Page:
Time is running out for Ohioans to comment on one of the biggest transfers of power proposed in state regulatory history.
Ohio is trying to become the first state to have its environmental rules for megafarms carried out by its state department of agriculture, the same agency that promotes such operations.
Other states regulate them with their environmental agencies.
The transfer would impact concentrated animal feeding operations, often called CAFOs, as well as smaller farms to a lesser extent.
The Ohio General Assembly approved the transfer in 2000.
However, it can't go into effect until the U.S. Environmental Protection Agency signs off on it because of the agency's mandate to enforce the federal Clean Water Act. In most cases, it delegates that to a state agency.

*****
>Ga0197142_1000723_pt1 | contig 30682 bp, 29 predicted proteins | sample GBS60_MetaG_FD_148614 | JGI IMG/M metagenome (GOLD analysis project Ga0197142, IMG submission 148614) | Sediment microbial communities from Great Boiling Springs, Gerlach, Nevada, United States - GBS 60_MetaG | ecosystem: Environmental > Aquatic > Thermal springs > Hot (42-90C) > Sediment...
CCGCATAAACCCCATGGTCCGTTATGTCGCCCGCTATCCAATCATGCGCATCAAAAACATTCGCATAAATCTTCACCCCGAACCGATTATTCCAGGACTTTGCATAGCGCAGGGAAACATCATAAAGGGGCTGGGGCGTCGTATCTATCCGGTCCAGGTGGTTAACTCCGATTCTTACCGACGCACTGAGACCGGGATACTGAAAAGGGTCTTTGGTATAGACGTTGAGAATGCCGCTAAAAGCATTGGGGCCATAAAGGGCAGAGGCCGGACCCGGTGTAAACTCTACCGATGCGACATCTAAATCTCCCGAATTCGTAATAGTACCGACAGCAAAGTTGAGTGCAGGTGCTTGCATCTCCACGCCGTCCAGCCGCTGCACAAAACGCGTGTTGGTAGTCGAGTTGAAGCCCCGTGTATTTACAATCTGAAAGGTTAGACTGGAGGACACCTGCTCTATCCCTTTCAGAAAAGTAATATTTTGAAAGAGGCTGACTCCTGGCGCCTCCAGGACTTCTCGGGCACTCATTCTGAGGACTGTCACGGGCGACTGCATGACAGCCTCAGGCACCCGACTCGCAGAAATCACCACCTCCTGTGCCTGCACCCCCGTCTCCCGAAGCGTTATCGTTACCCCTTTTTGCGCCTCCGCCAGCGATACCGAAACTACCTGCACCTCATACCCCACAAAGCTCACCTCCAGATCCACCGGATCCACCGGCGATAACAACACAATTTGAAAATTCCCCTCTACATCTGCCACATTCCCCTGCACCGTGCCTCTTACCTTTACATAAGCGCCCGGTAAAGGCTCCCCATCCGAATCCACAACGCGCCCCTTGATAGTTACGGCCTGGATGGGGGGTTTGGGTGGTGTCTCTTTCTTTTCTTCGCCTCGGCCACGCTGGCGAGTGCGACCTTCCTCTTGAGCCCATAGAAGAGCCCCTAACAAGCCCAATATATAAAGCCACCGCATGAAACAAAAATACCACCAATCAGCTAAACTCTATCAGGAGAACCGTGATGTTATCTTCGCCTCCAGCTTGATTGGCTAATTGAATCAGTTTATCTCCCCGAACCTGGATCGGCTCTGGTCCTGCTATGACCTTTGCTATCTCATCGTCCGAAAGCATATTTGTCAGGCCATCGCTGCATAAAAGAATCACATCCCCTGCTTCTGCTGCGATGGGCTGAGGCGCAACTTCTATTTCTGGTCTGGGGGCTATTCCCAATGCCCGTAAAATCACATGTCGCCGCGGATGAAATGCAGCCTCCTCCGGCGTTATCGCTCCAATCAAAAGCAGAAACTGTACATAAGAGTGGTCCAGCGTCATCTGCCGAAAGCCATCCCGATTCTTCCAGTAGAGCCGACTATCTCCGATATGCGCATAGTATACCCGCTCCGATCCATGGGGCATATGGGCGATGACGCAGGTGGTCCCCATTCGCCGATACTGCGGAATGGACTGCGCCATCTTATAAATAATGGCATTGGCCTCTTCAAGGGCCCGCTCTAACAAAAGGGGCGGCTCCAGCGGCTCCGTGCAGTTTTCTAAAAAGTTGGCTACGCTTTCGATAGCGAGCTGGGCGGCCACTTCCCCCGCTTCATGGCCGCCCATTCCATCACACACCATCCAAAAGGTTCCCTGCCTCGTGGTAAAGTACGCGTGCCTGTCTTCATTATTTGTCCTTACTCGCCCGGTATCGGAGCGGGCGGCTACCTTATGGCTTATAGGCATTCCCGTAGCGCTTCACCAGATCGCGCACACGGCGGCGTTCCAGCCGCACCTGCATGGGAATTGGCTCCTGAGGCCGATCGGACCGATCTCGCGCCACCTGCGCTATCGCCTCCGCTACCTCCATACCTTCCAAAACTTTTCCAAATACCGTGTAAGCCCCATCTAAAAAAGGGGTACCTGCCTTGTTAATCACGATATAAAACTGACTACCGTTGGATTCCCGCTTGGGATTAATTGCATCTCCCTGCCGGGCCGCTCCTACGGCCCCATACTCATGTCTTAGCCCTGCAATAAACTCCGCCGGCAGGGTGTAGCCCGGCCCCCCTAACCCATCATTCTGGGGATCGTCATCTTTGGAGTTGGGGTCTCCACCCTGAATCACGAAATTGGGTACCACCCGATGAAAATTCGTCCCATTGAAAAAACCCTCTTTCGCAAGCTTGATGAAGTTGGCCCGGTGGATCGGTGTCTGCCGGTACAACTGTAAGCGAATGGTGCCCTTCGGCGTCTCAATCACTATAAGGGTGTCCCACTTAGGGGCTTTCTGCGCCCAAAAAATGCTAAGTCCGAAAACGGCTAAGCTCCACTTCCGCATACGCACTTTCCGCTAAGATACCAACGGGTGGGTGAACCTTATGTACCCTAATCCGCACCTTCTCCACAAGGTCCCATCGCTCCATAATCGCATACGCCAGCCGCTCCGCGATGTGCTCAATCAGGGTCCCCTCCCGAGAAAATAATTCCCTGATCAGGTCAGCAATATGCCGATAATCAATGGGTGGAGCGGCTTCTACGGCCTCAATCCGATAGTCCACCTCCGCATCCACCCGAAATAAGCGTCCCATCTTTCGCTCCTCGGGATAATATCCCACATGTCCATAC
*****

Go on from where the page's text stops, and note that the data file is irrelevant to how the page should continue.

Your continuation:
Large livestock farms have become widespread nationally as agriculture consolidates. But the impact of concentrating thousands of animals in one spot has drawn controversy from scientists worried about ecological risks to property owners worried about land values.
Most of Ohio's current and proposed megafarms are in the northwest and southwest parts of the state.
On Nov. 18, the federal EPA held its only public hearing on the proposed transfer. That event, in Columbus, was attended by about 150 people.
The U.S. EPA has announced it will not hold any additional public hearings or extend the comment period beyond Tuesday, even though it termed Ohio's plan as a "substantial revision" to the regulatory program.
The federal EPA opened last month's hearing by saying it would consider a second hearing and extend the comment period if it felt there was enough interest.
Lynn Buhl, administrator of the U.S. EPA's Midwest regional office in Chicago, said her agency has received more than 6,000 comments.
To comment letters should be postmarked by Tuesday.
Letters should be mailed to Matthew Gluckman, U.S. EPA Region 5, 77 West Jackson Blvd., Chicago, IL, 60604-3590.